The imagery of reality and its shadows as well as of the sun and its reflection owes a lot to Platonism, a system of thought with which Shakespeare, Nabokov, Shade, and perhaps even Kinbote are quite familiar (while most of their critics are not). According to Plato, things on earth are just imperfect copies, or "shadows," of the original "Forms" or "Ideas" we knew before we were born. In life we (i.e. our souls) are imprisoned in our bodies and restricted by the limitations imposed on our perception from recognizing the truth (see, e.g., Plato, Phaedo 64c-67d, 72e-77a; Republic 7.517b). "We are most artistically caged," as Shade points out in his poem (l. 114). One of the centrepieces of Plato's philosophy is the Allegory of the Cave: our life can be compared to that of people living in a cave whose eyes are turned to the cave's wall where they can see the shadows created by things [→ page 225] placed at the cave's entrance (see Republic 7.514a-515c). We cannot look at Truth directly any more than we can look at the sun without hurting our eyes (see Republic 7.515e). We can only look at things which partake of the sun's light (with the sun representing Truth), as Plato pointed out in the preceding Analogy of the Sun (Republic 6.508-509c). Nabokov not only adopts the shade imagery from Plato, but—following Shakespeare—extends the sun imagery to include the moon as the sun's pale reflection: the moon's fire may be pale, but we can look at it. In recreating the shadow games of existence, the literary artist can hope to trace the mechanisms underlying the universe8):

I feel I understand

Existence, or at least a minute part
Of my existence, only through my art,
In terms of combinational delight;
And if my private universe scans right,
So does the verse of galaxies divine
Which I suspect is an iambic line. (l. 971-77)

In the novel, a first reference to the topic of reality and its imperfect reflection is given when Kinbote in his "Foreword" quotes from a comment on Shade's poem: "[…] it is not improbable that what he left represents only a small fraction of the composition he saw in a glass, darkly" (14). The phrase is taken from 1 Cor 13:12, where St. Paul (another Platonist) compares the incomplete knowledge we have in this life to the knowledge we will have in the realm of God. In the poem, Shade envisages, among other options for an afterlife, "talks / With Socrates and Proust in cypress walks" (l. 223-24). The relevance of Proust to a "preterist" collecting old memories is obvious, while Socrates should remind us of the Platonic dialogues (including Phaedo and the Republic), in which approaches to philosophical truth are effected through conversations with Socrates.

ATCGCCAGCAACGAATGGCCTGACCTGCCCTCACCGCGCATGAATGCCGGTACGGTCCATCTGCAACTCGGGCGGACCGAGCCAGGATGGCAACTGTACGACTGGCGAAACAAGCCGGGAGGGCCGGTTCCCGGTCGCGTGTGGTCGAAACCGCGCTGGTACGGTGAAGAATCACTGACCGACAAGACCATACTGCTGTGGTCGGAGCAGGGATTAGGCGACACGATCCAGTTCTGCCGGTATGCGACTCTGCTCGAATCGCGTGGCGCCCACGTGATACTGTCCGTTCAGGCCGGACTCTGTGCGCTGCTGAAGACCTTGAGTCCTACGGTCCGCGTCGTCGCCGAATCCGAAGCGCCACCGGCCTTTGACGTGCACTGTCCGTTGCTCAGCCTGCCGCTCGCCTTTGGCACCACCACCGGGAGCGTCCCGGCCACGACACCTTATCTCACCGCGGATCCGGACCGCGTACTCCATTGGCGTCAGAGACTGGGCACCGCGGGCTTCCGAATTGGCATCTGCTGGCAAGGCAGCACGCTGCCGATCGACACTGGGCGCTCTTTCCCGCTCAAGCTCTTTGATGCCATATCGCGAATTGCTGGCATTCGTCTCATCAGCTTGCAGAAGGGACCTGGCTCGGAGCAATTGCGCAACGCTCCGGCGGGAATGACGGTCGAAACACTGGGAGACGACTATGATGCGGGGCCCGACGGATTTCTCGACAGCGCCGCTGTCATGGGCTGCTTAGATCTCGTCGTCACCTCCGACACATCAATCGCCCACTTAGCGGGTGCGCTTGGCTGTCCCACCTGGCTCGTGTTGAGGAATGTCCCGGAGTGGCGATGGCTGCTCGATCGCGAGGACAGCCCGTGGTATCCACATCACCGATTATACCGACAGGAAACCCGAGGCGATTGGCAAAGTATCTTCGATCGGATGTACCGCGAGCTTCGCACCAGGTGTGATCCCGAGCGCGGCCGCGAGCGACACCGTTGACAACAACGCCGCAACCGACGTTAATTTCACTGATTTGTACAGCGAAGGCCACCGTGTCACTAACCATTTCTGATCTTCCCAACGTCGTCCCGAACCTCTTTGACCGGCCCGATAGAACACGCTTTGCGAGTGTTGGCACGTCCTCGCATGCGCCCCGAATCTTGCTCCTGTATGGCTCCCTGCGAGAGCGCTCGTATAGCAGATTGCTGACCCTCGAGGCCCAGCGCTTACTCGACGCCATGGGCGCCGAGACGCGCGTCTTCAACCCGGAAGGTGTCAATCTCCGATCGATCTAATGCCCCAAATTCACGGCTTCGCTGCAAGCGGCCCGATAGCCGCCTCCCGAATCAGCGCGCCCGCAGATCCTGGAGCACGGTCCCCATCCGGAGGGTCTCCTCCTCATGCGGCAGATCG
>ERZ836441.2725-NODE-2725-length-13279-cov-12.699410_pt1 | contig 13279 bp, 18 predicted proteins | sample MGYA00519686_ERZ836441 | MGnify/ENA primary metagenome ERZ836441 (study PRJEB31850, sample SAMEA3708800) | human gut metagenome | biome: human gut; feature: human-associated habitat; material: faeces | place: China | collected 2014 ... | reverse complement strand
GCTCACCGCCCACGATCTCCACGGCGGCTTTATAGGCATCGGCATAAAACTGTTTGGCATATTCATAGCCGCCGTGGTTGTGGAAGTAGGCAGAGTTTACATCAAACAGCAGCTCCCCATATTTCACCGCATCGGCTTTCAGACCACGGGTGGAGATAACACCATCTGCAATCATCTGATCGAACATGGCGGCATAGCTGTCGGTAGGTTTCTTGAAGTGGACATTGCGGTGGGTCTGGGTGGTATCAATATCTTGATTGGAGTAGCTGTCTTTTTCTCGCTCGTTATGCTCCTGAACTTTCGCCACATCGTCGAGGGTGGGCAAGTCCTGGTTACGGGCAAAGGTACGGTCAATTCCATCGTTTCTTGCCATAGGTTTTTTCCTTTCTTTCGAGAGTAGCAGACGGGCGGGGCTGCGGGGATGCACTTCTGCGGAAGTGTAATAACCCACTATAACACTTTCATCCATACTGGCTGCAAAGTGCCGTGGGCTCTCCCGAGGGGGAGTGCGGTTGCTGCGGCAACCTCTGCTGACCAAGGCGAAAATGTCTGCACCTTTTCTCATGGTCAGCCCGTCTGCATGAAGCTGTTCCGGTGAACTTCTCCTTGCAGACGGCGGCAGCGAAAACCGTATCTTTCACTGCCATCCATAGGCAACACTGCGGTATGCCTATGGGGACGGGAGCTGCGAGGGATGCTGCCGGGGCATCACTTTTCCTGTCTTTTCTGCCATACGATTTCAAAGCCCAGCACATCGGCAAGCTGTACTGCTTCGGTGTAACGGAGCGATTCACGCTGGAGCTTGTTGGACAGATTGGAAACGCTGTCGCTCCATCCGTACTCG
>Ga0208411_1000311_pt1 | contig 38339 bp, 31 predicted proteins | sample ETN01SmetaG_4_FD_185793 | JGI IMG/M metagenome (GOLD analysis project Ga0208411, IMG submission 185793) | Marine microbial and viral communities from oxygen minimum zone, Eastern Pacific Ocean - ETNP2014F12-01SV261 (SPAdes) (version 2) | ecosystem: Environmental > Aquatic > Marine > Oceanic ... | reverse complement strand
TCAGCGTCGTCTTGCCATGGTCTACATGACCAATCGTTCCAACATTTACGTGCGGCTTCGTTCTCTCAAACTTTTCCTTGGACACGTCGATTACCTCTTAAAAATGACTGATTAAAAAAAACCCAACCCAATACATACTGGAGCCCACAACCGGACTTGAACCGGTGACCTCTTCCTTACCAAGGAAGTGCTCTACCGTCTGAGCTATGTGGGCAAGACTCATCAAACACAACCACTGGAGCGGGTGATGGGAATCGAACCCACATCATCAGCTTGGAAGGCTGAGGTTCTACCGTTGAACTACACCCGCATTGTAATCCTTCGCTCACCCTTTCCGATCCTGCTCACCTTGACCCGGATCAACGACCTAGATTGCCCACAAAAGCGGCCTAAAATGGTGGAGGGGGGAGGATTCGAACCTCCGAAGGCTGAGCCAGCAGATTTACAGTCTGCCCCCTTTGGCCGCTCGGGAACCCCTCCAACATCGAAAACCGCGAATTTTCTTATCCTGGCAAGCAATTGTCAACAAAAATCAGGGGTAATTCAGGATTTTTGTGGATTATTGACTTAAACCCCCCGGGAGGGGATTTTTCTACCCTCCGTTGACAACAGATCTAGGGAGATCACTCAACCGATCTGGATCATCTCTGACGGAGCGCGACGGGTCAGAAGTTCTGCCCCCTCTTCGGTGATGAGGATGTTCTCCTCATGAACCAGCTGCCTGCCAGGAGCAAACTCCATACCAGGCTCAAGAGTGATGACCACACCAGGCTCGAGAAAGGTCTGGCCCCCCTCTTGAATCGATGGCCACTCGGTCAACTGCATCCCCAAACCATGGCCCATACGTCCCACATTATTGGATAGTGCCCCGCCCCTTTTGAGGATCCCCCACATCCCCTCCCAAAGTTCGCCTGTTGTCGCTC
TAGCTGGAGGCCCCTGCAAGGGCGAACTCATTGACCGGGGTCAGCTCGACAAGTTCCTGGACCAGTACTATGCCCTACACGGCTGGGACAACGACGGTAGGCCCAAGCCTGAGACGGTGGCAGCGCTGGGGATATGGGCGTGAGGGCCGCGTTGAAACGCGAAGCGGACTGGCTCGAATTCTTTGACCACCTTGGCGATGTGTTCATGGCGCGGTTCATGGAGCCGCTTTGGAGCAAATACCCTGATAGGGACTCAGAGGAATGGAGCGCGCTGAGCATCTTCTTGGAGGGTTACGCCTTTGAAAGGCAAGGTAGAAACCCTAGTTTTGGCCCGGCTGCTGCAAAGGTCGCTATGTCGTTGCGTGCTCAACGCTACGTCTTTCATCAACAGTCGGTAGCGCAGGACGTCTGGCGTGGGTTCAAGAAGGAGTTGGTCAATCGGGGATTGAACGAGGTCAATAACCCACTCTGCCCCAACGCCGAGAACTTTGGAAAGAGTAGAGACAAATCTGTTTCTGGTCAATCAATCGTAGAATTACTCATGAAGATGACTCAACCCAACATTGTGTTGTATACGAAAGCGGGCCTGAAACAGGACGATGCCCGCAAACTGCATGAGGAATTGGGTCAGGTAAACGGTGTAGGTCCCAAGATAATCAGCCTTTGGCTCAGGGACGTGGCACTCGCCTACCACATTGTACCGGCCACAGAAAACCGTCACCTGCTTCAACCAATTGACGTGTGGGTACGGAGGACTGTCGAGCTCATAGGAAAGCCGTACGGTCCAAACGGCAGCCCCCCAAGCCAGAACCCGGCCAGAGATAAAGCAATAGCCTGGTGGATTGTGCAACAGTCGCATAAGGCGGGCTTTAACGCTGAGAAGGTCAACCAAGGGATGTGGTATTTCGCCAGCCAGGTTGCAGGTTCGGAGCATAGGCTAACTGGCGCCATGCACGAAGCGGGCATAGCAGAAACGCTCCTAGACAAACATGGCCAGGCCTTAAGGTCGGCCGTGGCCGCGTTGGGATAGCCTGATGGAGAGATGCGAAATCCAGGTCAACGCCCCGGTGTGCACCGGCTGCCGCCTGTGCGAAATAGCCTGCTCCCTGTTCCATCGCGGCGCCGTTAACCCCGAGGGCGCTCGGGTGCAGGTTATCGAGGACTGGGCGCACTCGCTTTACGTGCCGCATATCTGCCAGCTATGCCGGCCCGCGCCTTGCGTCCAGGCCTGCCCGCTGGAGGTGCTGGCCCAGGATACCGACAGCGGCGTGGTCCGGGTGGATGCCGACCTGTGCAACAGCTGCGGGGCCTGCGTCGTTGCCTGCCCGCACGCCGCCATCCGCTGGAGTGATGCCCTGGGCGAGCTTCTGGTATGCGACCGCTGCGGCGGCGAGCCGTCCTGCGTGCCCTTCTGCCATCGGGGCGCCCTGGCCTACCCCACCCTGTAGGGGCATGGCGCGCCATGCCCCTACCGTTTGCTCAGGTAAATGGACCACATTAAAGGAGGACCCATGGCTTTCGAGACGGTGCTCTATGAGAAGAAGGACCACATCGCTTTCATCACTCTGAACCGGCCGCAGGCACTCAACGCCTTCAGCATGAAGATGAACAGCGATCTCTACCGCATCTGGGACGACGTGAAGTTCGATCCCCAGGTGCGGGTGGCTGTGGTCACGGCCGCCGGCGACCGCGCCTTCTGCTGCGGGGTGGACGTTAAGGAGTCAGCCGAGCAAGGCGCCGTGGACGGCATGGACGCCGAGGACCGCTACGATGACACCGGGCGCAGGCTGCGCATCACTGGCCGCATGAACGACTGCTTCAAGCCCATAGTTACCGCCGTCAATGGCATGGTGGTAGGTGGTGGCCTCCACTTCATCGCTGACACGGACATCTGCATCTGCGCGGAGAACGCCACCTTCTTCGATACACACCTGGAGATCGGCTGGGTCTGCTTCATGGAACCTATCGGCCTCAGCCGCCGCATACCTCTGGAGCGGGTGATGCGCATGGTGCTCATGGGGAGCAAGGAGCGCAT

Nabokov will have been aware of the fact that his (or Shade's) "Platonic" theory of art does not correspond to Plato's own ideas about artistic creation: while the things we see in life are the imperfect shadows or copies of the original Forms, artists can only imitate the copies [→ page 226] and produce shadows of shadows. Their work is thus even more removed from Truth than is the world we experience through our senses (see Republic 10.595a-598c). In the Renaissance, however, this doctrine was challenged by artists and humanists who found Platonism attractive but also contended that artists can imitate or represent the original Forms directly (cf. Panofsky). This is certainly the philosophic tradition in which we can locate Shade's and Nabokov's theory of art. At the same time, Nabokov makes use of Plato's original concept and imagery to assign a place to Kinbote and Criticism: Kinbote appears as Shade's shadow; while Shade the poet can catch a pale reflection of Truth and Beauty, Kinbote the critic can at best obtain a pale reflection of this reflection, and produce dreams and ambitions which are "but a shadow's shadow" (Hamlet 2.2.262). Actually, the relationship of Shade and Kinbote also resembles an opposition created by Plato in the context of his critique of poetry: Plato alerts us to the paradox that, while in real life we admire people who can subdue their grief when hit by an adverse fate (such as the loss of a son), tragedies are considered best if actors express grief in a particularly clamorous way (Republic 10.603e and 605c-e); the same applies to mirth and comedy (606c). With regard to this opposition, Shade is a hero of real life, Kinbote one of tragedy and of comedy.

Finally I should like suggest that the "moondrop title" chosen by Shade may contain yet another Shakespearean reference: In A Midsummer Night's Dream, the moonlit section of the play is introduced by a fairy:

Puck. How now, spirit, whither wander you?
Fairy. Over hill over dale.
Thorough bush, thorough brier,
Over park, over pale,
Thorough flood, thorough fire,
I do wander every where,
Swifter than the moon's sphere;
And I serve the Fairy Queen,
To dew her orbs upon the green. (2.1.1-9, emphasis added)